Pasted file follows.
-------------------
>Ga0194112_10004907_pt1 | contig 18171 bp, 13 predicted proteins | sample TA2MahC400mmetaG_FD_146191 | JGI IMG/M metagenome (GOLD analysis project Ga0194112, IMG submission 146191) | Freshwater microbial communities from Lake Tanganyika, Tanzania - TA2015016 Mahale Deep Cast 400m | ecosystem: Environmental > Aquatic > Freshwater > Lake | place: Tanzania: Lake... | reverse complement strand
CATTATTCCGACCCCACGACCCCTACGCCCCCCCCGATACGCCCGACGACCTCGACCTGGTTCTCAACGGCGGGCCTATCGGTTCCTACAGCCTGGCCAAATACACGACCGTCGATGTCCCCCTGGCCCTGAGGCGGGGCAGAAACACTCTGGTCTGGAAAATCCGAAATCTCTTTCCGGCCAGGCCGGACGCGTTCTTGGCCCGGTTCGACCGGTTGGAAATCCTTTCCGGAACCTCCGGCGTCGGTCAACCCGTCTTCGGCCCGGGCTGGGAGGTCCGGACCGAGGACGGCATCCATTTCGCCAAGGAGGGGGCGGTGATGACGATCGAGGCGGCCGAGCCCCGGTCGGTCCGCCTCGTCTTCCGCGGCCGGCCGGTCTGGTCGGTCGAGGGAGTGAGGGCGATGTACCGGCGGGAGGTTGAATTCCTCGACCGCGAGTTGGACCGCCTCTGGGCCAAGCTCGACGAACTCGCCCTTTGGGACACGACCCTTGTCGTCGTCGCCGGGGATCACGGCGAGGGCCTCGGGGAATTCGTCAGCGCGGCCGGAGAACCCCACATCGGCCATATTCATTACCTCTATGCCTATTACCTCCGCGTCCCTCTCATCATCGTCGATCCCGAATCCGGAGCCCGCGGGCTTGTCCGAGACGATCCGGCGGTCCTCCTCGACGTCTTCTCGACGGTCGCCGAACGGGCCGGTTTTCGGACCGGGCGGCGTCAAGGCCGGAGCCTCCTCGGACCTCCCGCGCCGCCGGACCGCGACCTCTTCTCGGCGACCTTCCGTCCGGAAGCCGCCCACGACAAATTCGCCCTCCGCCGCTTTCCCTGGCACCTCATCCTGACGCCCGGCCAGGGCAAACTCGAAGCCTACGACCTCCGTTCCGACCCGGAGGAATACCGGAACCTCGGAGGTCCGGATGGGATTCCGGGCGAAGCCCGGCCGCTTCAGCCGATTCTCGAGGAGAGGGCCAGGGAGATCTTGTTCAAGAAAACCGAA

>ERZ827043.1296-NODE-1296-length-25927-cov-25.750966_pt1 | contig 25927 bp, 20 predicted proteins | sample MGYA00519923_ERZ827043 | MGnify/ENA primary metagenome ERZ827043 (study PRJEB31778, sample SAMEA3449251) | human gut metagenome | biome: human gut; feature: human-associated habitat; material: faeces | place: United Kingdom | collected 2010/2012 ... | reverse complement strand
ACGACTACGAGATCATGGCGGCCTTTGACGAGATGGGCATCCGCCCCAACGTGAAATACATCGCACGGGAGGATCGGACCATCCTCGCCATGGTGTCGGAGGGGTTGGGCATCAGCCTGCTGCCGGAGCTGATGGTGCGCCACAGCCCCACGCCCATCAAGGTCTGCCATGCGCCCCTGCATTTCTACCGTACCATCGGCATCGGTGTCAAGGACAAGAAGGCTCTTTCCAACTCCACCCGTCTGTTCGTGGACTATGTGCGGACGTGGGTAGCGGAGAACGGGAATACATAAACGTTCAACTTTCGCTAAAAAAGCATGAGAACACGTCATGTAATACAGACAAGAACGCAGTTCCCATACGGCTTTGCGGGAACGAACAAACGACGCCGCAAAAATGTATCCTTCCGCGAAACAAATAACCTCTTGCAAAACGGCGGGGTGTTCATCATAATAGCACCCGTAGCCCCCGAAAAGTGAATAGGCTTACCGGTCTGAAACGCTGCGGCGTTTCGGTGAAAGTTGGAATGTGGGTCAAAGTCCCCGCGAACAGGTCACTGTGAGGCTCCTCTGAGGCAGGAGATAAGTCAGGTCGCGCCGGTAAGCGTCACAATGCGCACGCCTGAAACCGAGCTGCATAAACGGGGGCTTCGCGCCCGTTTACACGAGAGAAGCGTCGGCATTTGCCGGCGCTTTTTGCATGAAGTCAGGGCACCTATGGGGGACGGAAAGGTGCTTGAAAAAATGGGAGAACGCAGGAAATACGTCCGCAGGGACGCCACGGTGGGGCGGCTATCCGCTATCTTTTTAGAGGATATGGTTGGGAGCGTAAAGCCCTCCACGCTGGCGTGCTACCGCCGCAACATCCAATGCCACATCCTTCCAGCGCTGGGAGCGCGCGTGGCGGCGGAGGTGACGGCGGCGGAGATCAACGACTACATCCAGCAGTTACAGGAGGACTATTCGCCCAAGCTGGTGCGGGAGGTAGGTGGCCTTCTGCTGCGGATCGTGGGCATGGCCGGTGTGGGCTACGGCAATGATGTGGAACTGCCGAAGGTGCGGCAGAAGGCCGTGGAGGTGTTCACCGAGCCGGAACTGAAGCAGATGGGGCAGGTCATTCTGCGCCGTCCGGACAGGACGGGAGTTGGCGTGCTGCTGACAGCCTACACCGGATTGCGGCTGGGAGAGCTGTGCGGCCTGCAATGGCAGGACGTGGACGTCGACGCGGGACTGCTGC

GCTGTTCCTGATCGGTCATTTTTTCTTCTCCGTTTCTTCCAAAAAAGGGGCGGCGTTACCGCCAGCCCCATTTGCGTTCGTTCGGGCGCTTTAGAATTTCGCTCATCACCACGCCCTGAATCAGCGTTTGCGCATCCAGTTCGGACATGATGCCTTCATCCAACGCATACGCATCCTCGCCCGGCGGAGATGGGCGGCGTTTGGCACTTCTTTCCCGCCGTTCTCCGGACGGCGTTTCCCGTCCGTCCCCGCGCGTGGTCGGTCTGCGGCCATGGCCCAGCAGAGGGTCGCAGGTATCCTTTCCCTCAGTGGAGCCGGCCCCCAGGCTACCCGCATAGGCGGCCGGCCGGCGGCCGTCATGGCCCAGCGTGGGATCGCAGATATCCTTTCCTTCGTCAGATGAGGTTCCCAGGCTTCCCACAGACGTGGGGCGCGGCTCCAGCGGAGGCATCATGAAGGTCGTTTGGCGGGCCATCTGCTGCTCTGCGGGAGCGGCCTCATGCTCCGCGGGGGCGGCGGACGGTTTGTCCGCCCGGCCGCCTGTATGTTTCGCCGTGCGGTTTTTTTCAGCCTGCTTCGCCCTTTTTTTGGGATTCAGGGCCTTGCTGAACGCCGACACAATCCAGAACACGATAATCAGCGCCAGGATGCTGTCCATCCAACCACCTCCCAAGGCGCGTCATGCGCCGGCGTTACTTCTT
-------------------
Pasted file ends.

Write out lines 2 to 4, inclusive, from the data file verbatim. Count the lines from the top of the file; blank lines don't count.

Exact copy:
CATTATTCCGACCCCACGACCCCTACGCCCCCCCCGATACGCCCGACGACCTCGACCTGGTTCTCAACGGCGGGCCTATCGGTTCCTACAGCCTGGCCAAATACACGACCGTCGATGTCCCCCTGGCCCTGAGGCGGGGCAGAAACACTCTGGTCTGGAAAATCCGAAATCTCTTTCCGGCCAGGCCGGACGCGTTCTTGGCCCGGTTCGACCGGTTGGAAATCCTTTCCGGAACCTCCGGCGTCGGTCAACCCGTCTTCGGCCCGGGCTGGGAGGTCCGGACCGAGGACGGCATCCATTTCGCCAAGGAGGGGGCGGTGATGACGATCGAGGCGGCCGAGCCCCGGTCGGTCCGCCTCGTCTTCCGCGGCCGGCCGGTCTGGTCGGTCGAGGGAGTGAGGGCGATGTACCGGCGGGAGGTTGAATTCCTCGACCGCGAGTTGGACCGCCTCTGGGCCAAGCTCGACGAACTCGCCCTTTGGGACACGACCCTTGTCGTCGTCGCCGGGGATCACGGCGAGGGCCTCGGGGAATTCGTCAGCGCGGCCGGAGAACCCCACATCGGCCATATTCATTACCTCTATGCCTATTACCTCCGCGTCCCTCTCATCATCGTCGATCCCGAATCCGGAGCCCGCGGGCTTGTCCGAGACGATCCGGCGGTCCTCCTCGACGTCTTCTCGACGGTCGCCGAACGGGCCGGTTTTCGGACCGGGCGGCGTCAAGGCCGGAGCCTCCTCGGACCTCCCGCGCCGCCGGACCGCGACCTCTTCTCGGCGACCTTCCGTCCGGAAGCCGCCCACGACAAATTCGCCCTCCGCCGCTTTCCCTGGCACCTCATCCTGACGCCCGGCCAGGGCAAACTCGAAGCCTACGACCTCCGTTCCGACCCGGAGGAATACCGGAACCTCGGAGGTCCGGATGGGATTCCGGGCGAAGCCCGGCCGCTTCAGCCGATTCTCGAGGAGAGGGCCAGGGAGATCTTGTTCAAGAAAACCGAA

>ERZ827043.1296-NODE-1296-length-25927-cov-25.750966_pt1 | contig 25927 bp, 20 predicted proteins | sample MGYA00519923_ERZ827043 | MGnify/ENA primary metagenome ERZ827043 (study PRJEB31778, sample SAMEA3449251) | human gut metagenome | biome: human gut; feature: human-associated habitat; material: faeces | place: United Kingdom | collected 2010/2012 ... | reverse complement strand
ACGACTACGAGATCATGGCGGCCTTTGACGAGATGGGCATCCGCCCCAACGTGAAATACATCGCACGGGAGGATCGGACCATCCTCGCCATGGTGTCGGAGGGGTTGGGCATCAGCCTGCTGCCGGAGCTGATGGTGCGCCACAGCCCCACGCCCATCAAGGTCTGCCATGCGCCCCTGCATTTCTACCGTACCATCGGCATCGGTGTCAAGGACAAGAAGGCTCTTTCCAACTCCACCCGTCTGTTCGTGGACTATGTGCGGACGTGGGTAGCGGAGAACGGGAATACATAAACGTTCAACTTTCGCTAAAAAAGCATGAGAACACGTCATGTAATACAGACAAGAACGCAGTTCCCATACGGCTTTGCGGGAACGAACAAACGACGCCGCAAAAATGTATCCTTCCGCGAAACAAATAACCTCTTGCAAAACGGCGGGGTGTTCATCATAATAGCACCCGTAGCCCCCGAAAAGTGAATAGGCTTACCGGTCTGAAACGCTGCGGCGTTTCGGTGAAAGTTGGAATGTGGGTCAAAGTCCCCGCGAACAGGTCACTGTGAGGCTCCTCTGAGGCAGGAGATAAGTCAGGTCGCGCCGGTAAGCGTCACAATGCGCACGCCTGAAACCGAGCTGCATAAACGGGGGCTTCGCGCCCGTTTACACGAGAGAAGCGTCGGCATTTGCCGGCGCTTTTTGCATGAAGTCAGGGCACCTATGGGGGACGGAAAGGTGCTTGAAAAAATGGGAGAACGCAGGAAATACGTCCGCAGGGACGCCACGGTGGGGCGGCTATCCGCTATCTTTTTAGAGGATATGGTTGGGAGCGTAAAGCCCTCCACGCTGGCGTGCTACCGCCGCAACATCCAATGCCACATCCTTCCAGCGCTGGGAGCGCGCGTGGCGGCGGAGGTGACGGCGGCGGAGATCAACGACTACATCCAGCAGTTACAGGAGGACTATTCGCCCAAGCTGGTGCGGGAGGTAGGTGGCCTTCTGCTGCGGATCGTGGGCATGGCCGGTGTGGGCTACGGCAATGATGTGGAACTGCCGAAGGTGCGGCAGAAGGCCGTGGAGGTGTTCACCGAGCCGGAACTGAAGCAGATGGGGCAGGTCATTCTGCGCCGTCCGGACAGGACGGGAGTTGGCGTGCTGCTGACAGCCTACACCGGATTGCGGCTGGGAGAGCTGTGCGGCCTGCAATGGCAGGACGTGGACGTCGACGCGGGACTGCTGC